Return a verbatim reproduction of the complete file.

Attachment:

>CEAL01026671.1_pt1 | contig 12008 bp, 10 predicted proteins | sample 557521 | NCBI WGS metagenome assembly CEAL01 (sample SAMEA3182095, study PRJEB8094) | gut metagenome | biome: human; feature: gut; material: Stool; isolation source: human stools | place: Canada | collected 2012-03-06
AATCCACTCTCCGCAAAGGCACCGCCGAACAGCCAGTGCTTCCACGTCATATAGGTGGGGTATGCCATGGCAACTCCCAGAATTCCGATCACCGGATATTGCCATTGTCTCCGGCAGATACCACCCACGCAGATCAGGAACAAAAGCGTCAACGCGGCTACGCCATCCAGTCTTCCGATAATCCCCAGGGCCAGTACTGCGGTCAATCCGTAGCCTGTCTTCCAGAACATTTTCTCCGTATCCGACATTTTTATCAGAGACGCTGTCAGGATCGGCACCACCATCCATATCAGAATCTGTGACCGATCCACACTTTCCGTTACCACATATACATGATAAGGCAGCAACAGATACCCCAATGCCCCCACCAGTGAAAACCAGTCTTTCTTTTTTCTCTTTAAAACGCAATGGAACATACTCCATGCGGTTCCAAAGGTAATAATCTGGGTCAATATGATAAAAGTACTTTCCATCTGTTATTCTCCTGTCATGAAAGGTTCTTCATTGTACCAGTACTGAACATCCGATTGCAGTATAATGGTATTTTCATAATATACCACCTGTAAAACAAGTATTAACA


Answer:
>CEAL01026671.1_pt1 | contig 12008 bp, 10 predicted proteins | sample 557521 | NCBI WGS metagenome assembly CEAL01 (sample SAMEA3182095, study PRJEB8094) | gut metagenome | biome: human; feature: gut; material: Stool; isolation source: human stools | place: Canada | collected 2012-03-06
AATCCACTCTCCGCAAAGGCACCGCCGAACAGCCAGTGCTTCCACGTCATATAGGTGGGGTATGCCATGGCAACTCCCAGAATTCCGATCACCGGATATTGCCATTGTCTCCGGCAGATACCACCCACGCAGATCAGGAACAAAAGCGTCAACGCGGCTACGCCATCCAGTCTTCCGATAATCCCCAGGGCCAGTACTGCGGTCAATCCGTAGCCTGTCTTCCAGAACATTTTCTCCGTATCCGACATTTTTATCAGAGACGCTGTCAGGATCGGCACCACCATCCATATCAGAATCTGTGACCGATCCACACTTTCCGTTACCACATATACATGATAAGGCAGCAACAGATACCCCAATGCCCCCACCAGTGAAAACCAGTCTTTCTTTTTTCTCTTTAAAACGCAATGGAACATACTCCATGCGGTTCCAAAGGTAATAATCTGGGTCAATATGATAAAAGTACTTTCCATCTGTTATTCTCCTGTCATGAAAGGTTCTTCATTGTACCAGTACTGAACATCCGATTGCAGTATAATGGTATTTTCATAATATACCACCTGTAAAACAAGTATTAACA